A city high school student is hoping to persuade the Board of Education to adopt two of the most sacred Muslim holy days as public school holidays, a request that school officials have rebuffed twice in recent years, but that has gained traction throughout North Jersey and beyond.

Unlike in previous attempts, Kaity Assaf, 17, a senior at the high school, has made her own campaign out of the issue and has attracted a legion of supporters. She showed up to a board meeting earlier this month to make her case, supported by petitions bearing 500 signatures of classmates and dozens more from teachers and family members.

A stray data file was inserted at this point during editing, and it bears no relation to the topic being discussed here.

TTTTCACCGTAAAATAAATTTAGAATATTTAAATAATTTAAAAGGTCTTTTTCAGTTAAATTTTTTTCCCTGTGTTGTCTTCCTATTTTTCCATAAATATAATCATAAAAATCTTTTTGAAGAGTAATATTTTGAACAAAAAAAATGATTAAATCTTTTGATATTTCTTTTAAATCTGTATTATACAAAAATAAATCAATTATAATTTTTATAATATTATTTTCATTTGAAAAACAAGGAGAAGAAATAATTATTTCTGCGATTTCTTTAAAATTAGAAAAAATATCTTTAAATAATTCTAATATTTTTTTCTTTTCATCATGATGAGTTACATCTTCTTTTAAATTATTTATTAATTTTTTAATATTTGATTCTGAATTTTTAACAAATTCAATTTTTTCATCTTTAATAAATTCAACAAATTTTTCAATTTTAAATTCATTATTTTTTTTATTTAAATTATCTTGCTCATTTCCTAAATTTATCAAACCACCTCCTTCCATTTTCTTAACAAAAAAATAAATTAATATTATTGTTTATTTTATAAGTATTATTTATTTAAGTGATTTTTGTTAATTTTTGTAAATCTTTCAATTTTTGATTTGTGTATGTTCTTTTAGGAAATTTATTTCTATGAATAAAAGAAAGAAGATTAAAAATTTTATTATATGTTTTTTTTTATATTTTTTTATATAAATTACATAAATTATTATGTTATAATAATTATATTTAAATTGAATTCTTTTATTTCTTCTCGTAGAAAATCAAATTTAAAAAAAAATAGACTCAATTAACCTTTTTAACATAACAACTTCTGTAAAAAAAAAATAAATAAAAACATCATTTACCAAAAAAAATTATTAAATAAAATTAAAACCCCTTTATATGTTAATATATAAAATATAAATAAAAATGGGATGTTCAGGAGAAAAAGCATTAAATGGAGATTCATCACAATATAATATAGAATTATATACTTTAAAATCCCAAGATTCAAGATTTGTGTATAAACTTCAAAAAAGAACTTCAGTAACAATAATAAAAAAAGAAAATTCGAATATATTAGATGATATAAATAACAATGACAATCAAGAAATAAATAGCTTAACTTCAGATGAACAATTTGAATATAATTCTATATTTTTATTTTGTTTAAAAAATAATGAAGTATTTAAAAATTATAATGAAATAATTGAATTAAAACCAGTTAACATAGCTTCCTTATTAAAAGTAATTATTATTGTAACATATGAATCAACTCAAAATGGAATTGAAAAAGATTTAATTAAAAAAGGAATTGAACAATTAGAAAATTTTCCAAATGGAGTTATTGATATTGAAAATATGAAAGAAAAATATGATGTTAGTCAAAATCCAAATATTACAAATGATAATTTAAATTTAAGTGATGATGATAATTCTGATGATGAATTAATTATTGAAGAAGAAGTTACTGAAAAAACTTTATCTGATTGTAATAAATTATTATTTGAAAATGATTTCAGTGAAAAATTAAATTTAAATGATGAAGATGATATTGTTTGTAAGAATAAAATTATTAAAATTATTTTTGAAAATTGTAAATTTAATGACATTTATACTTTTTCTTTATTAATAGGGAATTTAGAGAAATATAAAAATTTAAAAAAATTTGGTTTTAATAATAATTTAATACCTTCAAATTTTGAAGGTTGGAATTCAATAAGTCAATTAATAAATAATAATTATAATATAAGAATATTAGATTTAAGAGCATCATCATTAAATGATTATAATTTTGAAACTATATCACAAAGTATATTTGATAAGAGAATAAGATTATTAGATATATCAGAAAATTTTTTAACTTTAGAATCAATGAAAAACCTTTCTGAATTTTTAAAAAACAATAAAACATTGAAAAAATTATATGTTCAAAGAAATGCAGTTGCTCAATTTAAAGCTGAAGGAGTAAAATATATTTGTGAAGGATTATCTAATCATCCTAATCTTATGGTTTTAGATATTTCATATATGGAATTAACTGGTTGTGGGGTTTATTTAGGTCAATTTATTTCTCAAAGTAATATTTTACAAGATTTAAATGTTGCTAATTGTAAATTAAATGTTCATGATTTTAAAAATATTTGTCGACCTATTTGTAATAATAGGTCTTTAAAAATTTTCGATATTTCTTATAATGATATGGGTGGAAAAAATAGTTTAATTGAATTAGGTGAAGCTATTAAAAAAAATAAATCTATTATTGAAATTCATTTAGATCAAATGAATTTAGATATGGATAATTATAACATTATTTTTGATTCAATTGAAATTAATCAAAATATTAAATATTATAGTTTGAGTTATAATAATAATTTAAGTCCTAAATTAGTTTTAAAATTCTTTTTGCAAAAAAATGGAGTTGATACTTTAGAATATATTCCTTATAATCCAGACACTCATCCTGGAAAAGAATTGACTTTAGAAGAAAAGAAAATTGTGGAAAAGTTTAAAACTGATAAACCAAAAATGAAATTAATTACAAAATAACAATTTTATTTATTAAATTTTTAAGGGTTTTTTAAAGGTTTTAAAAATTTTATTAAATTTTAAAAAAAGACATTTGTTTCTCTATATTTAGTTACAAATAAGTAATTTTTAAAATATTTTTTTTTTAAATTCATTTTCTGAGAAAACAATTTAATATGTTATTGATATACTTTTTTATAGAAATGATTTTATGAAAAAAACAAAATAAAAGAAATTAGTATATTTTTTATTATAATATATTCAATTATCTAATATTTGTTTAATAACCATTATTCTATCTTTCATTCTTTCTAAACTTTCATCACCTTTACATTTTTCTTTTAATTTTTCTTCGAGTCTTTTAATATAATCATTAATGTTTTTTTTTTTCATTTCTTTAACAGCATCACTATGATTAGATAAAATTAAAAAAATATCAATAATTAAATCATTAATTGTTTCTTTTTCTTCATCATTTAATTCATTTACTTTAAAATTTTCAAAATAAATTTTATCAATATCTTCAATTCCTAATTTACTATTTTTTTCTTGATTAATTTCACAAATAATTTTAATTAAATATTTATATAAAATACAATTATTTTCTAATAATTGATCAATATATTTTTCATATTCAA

In a Christmas Eve interview on Thursday, Assaf said the holy days, Eid al-Fitr and Eid al-Adha, deserve the same recognition as major Christian and Jewish holidays, so that Muslim students don't have to worry about missing tests or make-up assignments and Muslim teachers and staff don't have to end up working instead of celebrating.

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